GSA Annual Meeting in Denver, Colorado, USA - 2016

Paper No. 144-6
Presentation Time: 2:45 PM


HODGES, K.V.1, VAN SOEST, M.C.1, MERCER, C.M.1, CARTWRIGHT, J.A.1, HORNE, A.G.1, BRUNNER, A.E.1, MCDONALD, C.S.1 and SCHOENE, B.2, (1)School of Earth and Space Exploration, Arizona State University, Tempe, AZ 85287, (2)Department of Geosciences, Princeton University, 208 Guyot Hall, Washington Road, Princeton, NJ 08544-1003,

In an era when geochronology and thermochronology are becoming increasingly accurate and precise for most applications, our confidence in the ages of impacts has lagged considerably. Only a small number of the impact craters on Earth have been accurately and precisely dated. This has significant implications for how well we can test possible cause-and-effect relationships among extinction and impact events in the geologic record. Unprotected by a thick atmosphere and unaffected by plate tectonics, the Moon has many more impact craters, but our understanding of their ages are even less precise and accurate than those of the well-dated craters on Earth. This is a major impediment to empirical tests of ideas regarding the early impact flux to the inner Solar System, such as the Late Heavy Bombardment hypothesis. We should aspire to do better.

 Thanks to the transient thermal effects of impact, not every “date” of an impact rock (impactite) can be interpreted unambiguously as the “age” of a specific impact event. Many impact breccias from the Moon and other meteorite parent bodies contain evidence of multiple generations of impact melt of different ages (Mercer at al., 2015, Science Advances). Even if such breccias are monogenetic, they still contain abundant relict minerals derived from target rocks in addition to “neoblastic” minerals that crystallized from the impact melt. Experimental isotopic diffusivity constraints, coupled with notional estimates of the duration and maximum temperatures achieved during impact events, suggest that variable and incomplete resetting of relict mineral isotopic chronometers should be very common (Young et al., 2013, Geophysical Research Letters). Even the most accurate and precise dating tool at our disposal, the U/Pb zircon chronometer, cannot always be trusted to provide accurate estimates of the timing of specific impact events. Other chronometers – 40Ar/39Ar and (U-Th)/He ­– may either overestimate the ages of impact events when relict phases are incompletely degassed of radiogenic Ar or He, or underestimate impact ages if their systematics were disturbed during post-impact thermal events.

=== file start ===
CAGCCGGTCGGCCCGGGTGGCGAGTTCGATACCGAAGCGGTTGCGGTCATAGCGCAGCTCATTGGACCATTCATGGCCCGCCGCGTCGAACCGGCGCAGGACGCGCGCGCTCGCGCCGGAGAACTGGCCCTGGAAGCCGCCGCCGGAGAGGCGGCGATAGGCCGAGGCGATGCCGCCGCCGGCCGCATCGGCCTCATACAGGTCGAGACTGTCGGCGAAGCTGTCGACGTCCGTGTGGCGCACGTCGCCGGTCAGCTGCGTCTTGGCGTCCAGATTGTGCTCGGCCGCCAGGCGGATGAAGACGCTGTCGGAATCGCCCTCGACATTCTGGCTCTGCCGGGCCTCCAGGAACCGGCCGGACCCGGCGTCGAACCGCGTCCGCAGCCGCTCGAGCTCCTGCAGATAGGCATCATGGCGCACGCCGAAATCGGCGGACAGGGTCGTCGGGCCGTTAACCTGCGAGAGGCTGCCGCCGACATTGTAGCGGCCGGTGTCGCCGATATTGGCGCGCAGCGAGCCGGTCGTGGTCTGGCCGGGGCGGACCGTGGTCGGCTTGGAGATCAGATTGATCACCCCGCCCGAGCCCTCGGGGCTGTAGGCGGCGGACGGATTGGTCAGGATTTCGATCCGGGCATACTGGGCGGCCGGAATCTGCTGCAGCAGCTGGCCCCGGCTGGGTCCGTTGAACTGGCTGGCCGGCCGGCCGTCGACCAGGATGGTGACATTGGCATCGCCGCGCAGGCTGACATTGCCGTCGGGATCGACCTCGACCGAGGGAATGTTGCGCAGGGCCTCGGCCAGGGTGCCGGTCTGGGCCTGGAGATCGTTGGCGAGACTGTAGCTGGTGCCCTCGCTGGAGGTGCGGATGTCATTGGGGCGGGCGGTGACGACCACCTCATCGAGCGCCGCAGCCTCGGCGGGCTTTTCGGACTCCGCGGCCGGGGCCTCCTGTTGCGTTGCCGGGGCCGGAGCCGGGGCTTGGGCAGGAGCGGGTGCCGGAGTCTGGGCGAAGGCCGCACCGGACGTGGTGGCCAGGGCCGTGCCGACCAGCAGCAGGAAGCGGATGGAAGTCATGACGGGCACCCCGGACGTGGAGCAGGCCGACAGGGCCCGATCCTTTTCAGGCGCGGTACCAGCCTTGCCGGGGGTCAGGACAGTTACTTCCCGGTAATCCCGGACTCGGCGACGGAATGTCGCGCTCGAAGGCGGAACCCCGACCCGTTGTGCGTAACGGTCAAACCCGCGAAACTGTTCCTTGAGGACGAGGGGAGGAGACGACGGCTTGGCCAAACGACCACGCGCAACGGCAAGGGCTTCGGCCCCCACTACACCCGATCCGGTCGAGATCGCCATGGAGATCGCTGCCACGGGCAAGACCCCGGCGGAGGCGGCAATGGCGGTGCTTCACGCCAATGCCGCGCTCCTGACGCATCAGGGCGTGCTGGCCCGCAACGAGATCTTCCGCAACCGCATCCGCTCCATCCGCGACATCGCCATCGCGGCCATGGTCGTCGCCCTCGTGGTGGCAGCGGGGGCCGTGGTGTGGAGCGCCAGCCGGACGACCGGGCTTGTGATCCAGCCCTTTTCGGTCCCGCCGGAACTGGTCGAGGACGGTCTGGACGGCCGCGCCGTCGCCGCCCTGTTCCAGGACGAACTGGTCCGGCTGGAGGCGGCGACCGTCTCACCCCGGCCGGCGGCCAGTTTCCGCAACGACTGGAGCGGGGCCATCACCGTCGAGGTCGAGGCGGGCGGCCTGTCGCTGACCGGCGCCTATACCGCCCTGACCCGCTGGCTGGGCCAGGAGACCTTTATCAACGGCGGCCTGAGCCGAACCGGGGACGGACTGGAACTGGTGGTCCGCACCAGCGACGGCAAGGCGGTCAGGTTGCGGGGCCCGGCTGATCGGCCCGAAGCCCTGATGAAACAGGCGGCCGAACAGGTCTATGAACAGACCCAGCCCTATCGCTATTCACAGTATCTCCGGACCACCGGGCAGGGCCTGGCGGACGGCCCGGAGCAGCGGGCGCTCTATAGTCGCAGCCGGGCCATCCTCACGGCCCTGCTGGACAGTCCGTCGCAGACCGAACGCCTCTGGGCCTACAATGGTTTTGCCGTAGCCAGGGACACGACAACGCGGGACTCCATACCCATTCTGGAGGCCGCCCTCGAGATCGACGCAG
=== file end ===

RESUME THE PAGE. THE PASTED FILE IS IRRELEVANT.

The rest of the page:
Both accurate and precise impact dating requires the application of multiple chronometers to the same samples, and a demonstration that these techniques yield concordant results.